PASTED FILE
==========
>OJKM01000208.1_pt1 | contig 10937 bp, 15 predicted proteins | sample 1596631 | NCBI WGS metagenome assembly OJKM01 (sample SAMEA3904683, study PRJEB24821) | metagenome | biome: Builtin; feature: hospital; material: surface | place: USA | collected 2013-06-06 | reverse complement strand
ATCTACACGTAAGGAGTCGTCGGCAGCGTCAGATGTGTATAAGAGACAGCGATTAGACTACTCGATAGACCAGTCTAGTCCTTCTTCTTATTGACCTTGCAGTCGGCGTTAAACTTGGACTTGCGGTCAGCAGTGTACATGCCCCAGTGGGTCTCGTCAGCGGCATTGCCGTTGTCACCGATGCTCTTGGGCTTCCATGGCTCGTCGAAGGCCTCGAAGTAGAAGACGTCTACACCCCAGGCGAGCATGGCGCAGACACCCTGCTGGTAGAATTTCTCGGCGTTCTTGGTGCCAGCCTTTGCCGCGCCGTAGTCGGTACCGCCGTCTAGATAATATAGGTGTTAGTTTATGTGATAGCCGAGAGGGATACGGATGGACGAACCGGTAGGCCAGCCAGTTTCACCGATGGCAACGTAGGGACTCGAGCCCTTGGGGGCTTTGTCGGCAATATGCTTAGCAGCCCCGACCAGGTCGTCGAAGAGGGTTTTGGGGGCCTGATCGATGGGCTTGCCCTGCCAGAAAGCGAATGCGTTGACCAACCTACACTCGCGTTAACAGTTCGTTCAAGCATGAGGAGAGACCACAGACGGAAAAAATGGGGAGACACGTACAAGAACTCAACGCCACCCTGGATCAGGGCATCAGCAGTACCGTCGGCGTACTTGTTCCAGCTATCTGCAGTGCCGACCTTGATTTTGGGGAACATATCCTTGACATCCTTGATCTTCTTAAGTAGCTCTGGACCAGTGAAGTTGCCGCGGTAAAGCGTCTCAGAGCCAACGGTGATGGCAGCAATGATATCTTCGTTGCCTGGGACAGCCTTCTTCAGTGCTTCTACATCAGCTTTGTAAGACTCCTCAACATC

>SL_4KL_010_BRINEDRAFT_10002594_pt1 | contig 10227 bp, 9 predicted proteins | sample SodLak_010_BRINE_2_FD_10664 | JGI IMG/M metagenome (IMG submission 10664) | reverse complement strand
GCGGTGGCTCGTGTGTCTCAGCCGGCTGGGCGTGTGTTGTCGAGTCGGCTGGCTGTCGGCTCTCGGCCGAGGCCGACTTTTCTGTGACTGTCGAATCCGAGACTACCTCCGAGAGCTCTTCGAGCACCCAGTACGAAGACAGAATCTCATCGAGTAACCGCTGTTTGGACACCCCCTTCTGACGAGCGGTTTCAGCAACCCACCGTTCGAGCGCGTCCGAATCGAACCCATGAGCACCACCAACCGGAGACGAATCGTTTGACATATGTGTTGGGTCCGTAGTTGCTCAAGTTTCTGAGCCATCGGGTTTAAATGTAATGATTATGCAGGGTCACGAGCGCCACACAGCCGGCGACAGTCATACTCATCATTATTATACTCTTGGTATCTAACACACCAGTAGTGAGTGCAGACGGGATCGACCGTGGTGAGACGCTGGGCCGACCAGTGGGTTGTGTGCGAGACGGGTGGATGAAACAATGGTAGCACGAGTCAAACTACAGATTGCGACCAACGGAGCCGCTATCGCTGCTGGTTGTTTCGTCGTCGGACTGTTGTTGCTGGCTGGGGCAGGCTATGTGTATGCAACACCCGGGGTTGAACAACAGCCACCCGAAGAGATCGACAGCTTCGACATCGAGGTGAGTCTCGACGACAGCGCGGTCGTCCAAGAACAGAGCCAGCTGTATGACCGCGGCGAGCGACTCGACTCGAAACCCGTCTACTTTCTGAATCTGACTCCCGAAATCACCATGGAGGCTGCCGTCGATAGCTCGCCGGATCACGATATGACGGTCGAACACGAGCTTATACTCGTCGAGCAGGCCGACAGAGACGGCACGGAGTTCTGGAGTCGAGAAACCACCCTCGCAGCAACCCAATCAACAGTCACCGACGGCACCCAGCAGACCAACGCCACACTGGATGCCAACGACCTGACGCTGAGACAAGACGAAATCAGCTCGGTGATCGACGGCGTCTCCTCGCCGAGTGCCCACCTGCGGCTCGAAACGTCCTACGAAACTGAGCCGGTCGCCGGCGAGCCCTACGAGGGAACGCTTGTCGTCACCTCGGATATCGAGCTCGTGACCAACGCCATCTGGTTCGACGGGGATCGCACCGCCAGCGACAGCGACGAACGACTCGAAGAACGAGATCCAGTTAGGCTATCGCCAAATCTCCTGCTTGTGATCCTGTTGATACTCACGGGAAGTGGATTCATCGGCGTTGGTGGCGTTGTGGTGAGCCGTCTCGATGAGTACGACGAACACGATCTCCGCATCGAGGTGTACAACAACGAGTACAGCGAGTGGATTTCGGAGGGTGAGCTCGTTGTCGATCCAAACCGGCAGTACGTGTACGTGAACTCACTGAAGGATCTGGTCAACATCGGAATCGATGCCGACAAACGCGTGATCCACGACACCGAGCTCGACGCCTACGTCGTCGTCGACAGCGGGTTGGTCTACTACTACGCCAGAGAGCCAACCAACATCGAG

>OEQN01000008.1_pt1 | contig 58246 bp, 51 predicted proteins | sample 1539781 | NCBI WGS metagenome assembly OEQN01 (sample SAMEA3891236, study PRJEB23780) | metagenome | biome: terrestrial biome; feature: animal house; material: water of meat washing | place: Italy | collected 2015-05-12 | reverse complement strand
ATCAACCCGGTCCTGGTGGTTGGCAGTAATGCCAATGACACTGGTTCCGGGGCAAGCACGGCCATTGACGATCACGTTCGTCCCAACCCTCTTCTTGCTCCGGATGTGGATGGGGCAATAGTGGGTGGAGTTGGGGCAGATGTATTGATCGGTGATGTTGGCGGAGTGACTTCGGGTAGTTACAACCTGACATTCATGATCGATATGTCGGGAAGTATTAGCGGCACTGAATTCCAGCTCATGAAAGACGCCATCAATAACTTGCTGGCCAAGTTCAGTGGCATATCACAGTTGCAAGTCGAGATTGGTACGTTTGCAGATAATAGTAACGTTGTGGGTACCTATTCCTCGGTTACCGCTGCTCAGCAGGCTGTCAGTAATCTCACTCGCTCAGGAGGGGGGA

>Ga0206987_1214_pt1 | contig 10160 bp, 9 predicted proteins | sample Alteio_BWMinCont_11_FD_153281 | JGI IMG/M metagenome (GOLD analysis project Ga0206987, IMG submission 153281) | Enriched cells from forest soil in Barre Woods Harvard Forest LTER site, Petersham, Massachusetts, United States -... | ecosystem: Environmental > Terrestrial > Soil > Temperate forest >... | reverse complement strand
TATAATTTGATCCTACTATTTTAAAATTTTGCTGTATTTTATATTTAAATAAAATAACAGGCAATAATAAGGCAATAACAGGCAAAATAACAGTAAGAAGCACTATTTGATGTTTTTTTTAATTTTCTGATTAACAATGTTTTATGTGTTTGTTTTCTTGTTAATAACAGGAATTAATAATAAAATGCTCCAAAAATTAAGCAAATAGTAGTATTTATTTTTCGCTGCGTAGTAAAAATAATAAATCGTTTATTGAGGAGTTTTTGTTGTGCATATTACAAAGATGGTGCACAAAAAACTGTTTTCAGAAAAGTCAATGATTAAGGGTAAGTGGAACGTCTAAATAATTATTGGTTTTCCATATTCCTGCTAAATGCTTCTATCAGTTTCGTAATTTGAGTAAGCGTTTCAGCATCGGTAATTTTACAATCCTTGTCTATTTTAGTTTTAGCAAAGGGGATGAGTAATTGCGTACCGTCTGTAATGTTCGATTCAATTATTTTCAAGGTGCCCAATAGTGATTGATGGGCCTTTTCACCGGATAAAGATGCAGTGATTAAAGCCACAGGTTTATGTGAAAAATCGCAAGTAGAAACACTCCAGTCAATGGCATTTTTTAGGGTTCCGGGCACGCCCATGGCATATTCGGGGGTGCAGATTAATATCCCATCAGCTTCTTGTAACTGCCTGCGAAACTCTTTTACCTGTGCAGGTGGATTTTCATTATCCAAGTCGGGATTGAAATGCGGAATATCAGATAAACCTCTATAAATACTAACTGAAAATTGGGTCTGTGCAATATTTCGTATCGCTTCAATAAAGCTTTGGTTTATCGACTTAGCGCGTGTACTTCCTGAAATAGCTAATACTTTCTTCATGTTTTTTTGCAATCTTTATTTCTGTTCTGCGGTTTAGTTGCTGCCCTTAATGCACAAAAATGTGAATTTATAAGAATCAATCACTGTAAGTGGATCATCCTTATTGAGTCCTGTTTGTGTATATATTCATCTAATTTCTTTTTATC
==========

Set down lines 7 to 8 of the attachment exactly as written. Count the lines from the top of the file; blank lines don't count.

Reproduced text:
>Ga0206987_1214_pt1 | contig 10160 bp, 9 predicted proteins | sample Alteio_BWMinCont_11_FD_153281 | JGI IMG/M metagenome (GOLD analysis project Ga0206987, IMG submission 153281) | Enriched cells from forest soil in Barre Woods Harvard Forest LTER site, Petersham, Massachusetts, United States -... | ecosystem: Environmental > Terrestrial > Soil > Temperate forest >... | reverse complement strand
TATAATTTGATCCTACTATTTTAAAATTTTGCTGTATTTTATATTTAAATAAAATAACAGGCAATAATAAGGCAATAACAGGCAAAATAACAGTAAGAAGCACTATTTGATGTTTTTTTTAATTTTCTGATTAACAATGTTTTATGTGTTTGTTTTCTTGTTAATAACAGGAATTAATAATAAAATGCTCCAAAAATTAAGCAAATAGTAGTATTTATTTTTCGCTGCGTAGTAAAAATAATAAATCGTTTATTGAGGAGTTTTTGTTGTGCATATTACAAAGATGGTGCACAAAAAACTGTTTTCAGAAAAGTCAATGATTAAGGGTAAGTGGAACGTCTAAATAATTATTGGTTTTCCATATTCCTGCTAAATGCTTCTATCAGTTTCGTAATTTGAGTAAGCGTTTCAGCATCGGTAATTTTACAATCCTTGTCTATTTTAGTTTTAGCAAAGGGGATGAGTAATTGCGTACCGTCTGTAATGTTCGATTCAATTATTTTCAAGGTGCCCAATAGTGATTGATGGGCCTTTTCACCGGATAAAGATGCAGTGATTAAAGCCACAGGTTTATGTGAAAAATCGCAAGTAGAAACACTCCAGTCAATGGCATTTTTTAGGGTTCCGGGCACGCCCATGGCATATTCGGGGGTGCAGATTAATATCCCATCAGCTTCTTGTAACTGCCTGCGAAACTCTTTTACCTGTGCAGGTGGATTTTCATTATCCAAGTCGGGATTGAAATGCGGAATATCAGATAAACCTCTATAAATACTAACTGAAAATTGGGTCTGTGCAATATTTCGTATCGCTTCAATAAAGCTTTGGTTTATCGACTTAGCGCGTGTACTTCCTGAAATAGCTAATACTTTCTTCATGTTTTTTTGCAATCTTTATTTCTGTTCTGCGGTTTAGTTGCTGCCCTTAATGCACAAAAATGTGAATTTATAAGAATCAATCACTGTAAGTGGATCATCCTTATTGAGTCCTGTTTGTGTATATATTCATCTAATTTCTTTTTATC